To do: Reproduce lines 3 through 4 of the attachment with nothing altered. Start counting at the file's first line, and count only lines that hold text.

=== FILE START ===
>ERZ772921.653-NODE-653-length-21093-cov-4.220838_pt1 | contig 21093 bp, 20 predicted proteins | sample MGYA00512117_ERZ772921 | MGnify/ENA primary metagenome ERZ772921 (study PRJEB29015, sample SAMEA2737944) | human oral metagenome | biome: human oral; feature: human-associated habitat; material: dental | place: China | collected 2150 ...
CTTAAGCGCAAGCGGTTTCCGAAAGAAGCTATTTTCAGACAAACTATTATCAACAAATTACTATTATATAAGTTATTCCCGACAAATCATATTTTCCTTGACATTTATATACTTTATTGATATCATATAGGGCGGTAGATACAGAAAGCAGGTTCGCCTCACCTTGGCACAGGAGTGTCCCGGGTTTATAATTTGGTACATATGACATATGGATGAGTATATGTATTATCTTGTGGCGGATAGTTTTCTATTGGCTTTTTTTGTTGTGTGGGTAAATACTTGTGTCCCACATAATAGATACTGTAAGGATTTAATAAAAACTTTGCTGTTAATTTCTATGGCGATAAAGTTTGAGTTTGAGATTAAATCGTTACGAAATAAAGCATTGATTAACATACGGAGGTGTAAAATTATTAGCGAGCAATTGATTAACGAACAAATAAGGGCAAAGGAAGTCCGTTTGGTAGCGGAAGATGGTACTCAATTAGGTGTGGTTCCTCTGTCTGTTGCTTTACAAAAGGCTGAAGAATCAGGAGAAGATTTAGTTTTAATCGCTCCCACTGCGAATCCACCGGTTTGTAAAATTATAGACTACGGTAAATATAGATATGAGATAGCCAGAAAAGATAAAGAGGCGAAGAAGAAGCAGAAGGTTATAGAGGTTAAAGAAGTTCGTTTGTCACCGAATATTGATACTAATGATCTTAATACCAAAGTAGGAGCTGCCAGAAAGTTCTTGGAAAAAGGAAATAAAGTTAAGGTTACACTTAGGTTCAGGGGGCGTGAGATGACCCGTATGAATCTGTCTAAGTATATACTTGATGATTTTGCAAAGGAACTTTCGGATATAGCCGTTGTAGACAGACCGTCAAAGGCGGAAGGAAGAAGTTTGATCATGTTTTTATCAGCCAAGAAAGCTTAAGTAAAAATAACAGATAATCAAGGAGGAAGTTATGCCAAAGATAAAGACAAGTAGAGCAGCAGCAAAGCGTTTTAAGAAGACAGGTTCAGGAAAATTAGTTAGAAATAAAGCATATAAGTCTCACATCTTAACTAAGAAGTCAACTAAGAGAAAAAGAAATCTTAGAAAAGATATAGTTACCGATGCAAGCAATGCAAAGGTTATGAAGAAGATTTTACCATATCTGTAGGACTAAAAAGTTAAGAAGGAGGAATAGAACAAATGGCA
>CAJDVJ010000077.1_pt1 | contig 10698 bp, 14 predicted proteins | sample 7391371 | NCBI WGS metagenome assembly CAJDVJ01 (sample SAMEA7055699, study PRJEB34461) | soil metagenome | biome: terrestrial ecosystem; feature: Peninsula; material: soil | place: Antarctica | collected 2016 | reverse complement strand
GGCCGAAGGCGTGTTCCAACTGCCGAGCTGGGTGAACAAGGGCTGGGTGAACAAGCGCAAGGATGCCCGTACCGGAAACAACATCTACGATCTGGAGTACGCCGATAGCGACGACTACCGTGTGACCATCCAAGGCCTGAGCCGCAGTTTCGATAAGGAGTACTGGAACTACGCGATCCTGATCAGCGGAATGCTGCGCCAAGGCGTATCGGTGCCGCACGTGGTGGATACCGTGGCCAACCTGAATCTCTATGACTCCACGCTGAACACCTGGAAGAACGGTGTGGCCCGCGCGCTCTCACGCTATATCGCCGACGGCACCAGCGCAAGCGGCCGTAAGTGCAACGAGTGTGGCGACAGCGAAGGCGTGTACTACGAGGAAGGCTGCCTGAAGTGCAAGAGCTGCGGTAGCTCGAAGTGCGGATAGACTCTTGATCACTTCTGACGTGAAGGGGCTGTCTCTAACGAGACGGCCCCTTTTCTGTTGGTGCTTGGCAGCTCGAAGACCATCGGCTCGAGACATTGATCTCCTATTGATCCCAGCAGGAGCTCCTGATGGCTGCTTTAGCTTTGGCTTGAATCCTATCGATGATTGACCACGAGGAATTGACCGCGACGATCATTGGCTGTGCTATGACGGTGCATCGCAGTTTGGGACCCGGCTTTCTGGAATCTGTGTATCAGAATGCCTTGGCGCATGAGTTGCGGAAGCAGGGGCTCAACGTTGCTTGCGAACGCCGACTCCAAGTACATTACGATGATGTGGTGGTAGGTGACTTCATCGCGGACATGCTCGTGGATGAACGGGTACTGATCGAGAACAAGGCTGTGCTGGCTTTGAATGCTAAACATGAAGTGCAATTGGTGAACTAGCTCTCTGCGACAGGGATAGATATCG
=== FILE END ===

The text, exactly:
>CAJDVJ010000077.1_pt1 | contig 10698 bp, 14 predicted proteins | sample 7391371 | NCBI WGS metagenome assembly CAJDVJ01 (sample SAMEA7055699, study PRJEB34461) | soil metagenome | biome: terrestrial ecosystem; feature: Peninsula; material: soil | place: Antarctica | collected 2016 | reverse complement strand
GGCCGAAGGCGTGTTCCAACTGCCGAGCTGGGTGAACAAGGGCTGGGTGAACAAGCGCAAGGATGCCCGTACCGGAAACAACATCTACGATCTGGAGTACGCCGATAGCGACGACTACCGTGTGACCATCCAAGGCCTGAGCCGCAGTTTCGATAAGGAGTACTGGAACTACGCGATCCTGATCAGCGGAATGCTGCGCCAAGGCGTATCGGTGCCGCACGTGGTGGATACCGTGGCCAACCTGAATCTCTATGACTCCACGCTGAACACCTGGAAGAACGGTGTGGCCCGCGCGCTCTCACGCTATATCGCCGACGGCACCAGCGCAAGCGGCCGTAAGTGCAACGAGTGTGGCGACAGCGAAGGCGTGTACTACGAGGAAGGCTGCCTGAAGTGCAAGAGCTGCGGTAGCTCGAAGTGCGGATAGACTCTTGATCACTTCTGACGTGAAGGGGCTGTCTCTAACGAGACGGCCCCTTTTCTGTTGGTGCTTGGCAGCTCGAAGACCATCGGCTCGAGACATTGATCTCCTATTGATCCCAGCAGGAGCTCCTGATGGCTGCTTTAGCTTTGGCTTGAATCCTATCGATGATTGACCACGAGGAATTGACCGCGACGATCATTGGCTGTGCTATGACGGTGCATCGCAGTTTGGGACCCGGCTTTCTGGAATCTGTGTATCAGAATGCCTTGGCGCATGAGTTGCGGAAGCAGGGGCTCAACGTTGCTTGCGAACGCCGACTCCAAGTACATTACGATGATGTGGTGGTAGGTGACTTCATCGCGGACATGCTCGTGGATGAACGGGTACTGATCGAGAACAAGGCTGTGCTGGCTTTGAATGCTAAACATGAAGTGCAATTGGTGAACTAGCTCTCTGCGACAGGGATAGATATCG